My husband and I rescued Guidry before we were even engaged, though I'm pretty sure Jonathan was carefully selecting the ring I now wear at the time. We wanted an energetic dog, one that would run with me, and we liked the idea of taking in a dog that somebody else had rejected. Murphy was a dog whose family had three small children and a live-in, very ill aunt--they had too much going on to take care of his neurotic, spastic moods. We changed his name and thought that we could change his behavior just as quickly.
We were wrong.
Within a few months of adopting him, he had bitten our neighbor's nanny and nipped a child at a dog park. Both were eye-opening incidents, and rather than correct Guidry's behavior with serious training we enabled it by shutting him up anytime anyone came over. When walking him, I'd cross to the other side of the street if someone was coming on the side Guidry and I were walking on. When we had company over, he went into the garage (crating him made him foam at the mouth--I tried it once with disastrous results). My sister, having been attacked by a dog she knew well, politely refused to let her growing brood near him. Having a dog with aggressive tendencies was tough.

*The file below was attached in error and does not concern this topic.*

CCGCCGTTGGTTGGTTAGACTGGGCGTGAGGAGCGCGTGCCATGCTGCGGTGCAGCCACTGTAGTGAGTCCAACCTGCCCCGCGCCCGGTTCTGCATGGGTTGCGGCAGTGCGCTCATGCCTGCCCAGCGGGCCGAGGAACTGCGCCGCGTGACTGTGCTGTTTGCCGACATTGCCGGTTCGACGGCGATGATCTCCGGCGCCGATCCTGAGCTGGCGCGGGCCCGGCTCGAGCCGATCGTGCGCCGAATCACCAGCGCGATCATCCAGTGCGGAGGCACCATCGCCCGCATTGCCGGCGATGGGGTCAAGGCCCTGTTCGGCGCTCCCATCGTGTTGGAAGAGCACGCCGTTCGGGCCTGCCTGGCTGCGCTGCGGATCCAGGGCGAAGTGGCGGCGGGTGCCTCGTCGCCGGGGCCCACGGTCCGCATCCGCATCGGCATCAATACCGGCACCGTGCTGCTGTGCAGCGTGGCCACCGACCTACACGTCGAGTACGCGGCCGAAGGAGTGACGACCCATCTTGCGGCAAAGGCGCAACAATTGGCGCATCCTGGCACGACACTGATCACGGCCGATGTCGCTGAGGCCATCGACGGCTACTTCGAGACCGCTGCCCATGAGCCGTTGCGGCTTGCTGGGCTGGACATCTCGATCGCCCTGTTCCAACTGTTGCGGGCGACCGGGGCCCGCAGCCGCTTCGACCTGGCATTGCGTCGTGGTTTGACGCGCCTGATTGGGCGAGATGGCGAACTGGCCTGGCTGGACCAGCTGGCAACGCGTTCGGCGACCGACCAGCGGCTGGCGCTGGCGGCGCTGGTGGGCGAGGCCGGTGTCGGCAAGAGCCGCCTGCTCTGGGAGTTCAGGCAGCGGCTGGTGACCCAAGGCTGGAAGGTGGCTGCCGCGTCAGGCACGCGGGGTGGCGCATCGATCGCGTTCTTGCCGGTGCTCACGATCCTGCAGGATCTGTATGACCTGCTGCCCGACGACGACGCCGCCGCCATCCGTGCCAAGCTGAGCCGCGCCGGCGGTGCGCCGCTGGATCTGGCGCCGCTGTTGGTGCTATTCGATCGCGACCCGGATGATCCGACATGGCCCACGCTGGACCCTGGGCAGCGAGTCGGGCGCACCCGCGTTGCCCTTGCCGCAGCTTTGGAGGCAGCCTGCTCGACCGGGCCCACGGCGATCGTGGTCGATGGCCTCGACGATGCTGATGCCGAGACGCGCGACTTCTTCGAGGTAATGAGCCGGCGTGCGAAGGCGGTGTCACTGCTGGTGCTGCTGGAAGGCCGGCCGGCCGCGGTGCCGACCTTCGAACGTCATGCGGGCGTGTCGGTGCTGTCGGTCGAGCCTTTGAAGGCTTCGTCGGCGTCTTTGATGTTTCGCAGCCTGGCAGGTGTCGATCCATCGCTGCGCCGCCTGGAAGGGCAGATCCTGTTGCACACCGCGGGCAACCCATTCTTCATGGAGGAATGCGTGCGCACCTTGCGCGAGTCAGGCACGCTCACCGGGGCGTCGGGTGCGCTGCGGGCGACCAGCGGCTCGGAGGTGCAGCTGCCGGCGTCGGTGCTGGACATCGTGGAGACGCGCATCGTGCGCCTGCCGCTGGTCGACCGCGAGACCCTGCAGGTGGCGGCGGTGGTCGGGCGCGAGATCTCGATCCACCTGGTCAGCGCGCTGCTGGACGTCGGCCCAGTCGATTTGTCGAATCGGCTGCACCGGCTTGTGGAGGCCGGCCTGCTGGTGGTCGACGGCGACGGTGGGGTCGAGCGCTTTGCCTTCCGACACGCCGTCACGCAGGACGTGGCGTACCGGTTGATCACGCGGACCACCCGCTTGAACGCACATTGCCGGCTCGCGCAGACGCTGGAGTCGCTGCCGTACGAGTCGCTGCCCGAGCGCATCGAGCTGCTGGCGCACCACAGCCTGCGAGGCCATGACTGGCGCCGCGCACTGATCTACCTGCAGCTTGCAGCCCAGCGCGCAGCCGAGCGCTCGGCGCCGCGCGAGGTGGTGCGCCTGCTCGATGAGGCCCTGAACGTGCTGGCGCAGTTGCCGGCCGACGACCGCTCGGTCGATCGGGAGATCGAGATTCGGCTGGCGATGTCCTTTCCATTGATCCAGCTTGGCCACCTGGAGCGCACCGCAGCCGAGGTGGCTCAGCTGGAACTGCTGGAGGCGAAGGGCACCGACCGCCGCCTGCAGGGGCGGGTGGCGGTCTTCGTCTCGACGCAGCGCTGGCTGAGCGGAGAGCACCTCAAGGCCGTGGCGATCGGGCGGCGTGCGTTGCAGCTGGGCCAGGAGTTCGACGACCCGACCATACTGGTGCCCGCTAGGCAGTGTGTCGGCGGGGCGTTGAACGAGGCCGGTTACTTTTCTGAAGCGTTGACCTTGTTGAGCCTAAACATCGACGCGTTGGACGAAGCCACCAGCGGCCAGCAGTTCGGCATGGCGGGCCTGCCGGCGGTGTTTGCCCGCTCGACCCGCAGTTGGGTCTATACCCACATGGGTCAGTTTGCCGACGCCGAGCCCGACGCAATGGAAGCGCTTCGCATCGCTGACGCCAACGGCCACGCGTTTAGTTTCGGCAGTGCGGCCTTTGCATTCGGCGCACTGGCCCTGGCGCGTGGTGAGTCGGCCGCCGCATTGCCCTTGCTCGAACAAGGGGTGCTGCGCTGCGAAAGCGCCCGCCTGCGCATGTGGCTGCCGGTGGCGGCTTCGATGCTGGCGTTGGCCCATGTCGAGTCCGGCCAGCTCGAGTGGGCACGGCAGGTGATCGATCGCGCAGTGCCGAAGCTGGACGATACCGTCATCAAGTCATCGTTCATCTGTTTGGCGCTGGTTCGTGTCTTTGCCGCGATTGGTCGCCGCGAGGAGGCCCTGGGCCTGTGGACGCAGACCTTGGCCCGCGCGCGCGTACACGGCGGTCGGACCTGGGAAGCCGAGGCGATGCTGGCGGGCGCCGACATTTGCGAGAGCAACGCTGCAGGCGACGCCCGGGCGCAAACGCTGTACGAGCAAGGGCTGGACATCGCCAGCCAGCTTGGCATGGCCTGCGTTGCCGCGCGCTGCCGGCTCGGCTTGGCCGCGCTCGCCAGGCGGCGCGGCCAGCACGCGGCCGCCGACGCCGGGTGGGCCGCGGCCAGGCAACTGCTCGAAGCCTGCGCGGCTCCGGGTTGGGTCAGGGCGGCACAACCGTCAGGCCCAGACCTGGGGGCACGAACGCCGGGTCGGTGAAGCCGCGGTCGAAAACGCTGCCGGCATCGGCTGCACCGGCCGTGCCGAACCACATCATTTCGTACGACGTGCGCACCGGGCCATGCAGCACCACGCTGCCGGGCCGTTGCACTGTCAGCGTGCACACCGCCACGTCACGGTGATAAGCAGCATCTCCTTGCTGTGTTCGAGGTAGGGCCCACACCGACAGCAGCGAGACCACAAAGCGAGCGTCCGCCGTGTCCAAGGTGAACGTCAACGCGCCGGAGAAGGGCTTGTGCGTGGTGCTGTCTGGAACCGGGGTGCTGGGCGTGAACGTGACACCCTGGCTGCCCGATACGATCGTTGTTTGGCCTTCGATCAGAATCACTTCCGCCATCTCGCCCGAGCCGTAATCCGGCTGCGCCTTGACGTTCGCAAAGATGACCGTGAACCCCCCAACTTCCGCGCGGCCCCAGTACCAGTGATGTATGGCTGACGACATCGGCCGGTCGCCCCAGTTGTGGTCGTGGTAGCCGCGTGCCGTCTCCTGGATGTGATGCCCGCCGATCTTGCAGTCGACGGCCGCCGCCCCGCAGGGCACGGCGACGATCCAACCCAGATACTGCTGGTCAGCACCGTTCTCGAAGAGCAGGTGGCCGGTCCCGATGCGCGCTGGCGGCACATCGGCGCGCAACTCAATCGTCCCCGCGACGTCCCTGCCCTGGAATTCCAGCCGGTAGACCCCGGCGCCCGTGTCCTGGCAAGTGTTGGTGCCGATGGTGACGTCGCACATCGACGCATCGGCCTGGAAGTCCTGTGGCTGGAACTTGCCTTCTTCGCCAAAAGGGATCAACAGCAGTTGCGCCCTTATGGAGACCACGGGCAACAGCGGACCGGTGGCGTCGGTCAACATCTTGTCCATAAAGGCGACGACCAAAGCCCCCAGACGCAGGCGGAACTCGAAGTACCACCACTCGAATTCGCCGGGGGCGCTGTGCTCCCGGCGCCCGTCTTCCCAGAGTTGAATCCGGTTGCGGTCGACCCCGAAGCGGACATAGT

One wedding and three kids later, Guidry was still as nervous and neurotic as the day we got him. We got another weimaraner a year after rescuing him in an effort to provide a calm companion. It didn't work. We moved from a house in the suburbs with a dining room table sized yard to a house in the ex-burbs with five acres in an effort to provide space to run. It didn't work.
|Noble, crazy Guidry.|
And then he bit my neighbor's son. And then her other son. And then, a friend. I realized, sadly but surely, that it was probably just a matter of time until he bit one of my kids. I made the call to the rescue organization, hoping they'd take him despite his behavior issues. I'm grateful they did.
So I drove him back. I stroked his long, silky ears and patted his strong back. When they weren't tightly shut and sleeping, he looked at me with sad, droopy eyes. Crazy Guidry. Poor guy. I weighed this decision the whole way to the rescue lady's house. Yes, I rationalize it. It's not completely wrong--it makes sense for my family, to protect them from a likely bite, and to decrease the stress and strain among us. But it's not completely right--I'm giving up on him, un-committing to him, un-becoming his Person. I have to live with the discomfort of doing something mostly right, but a little wrong.
My front seat empty, I cried the whole way home.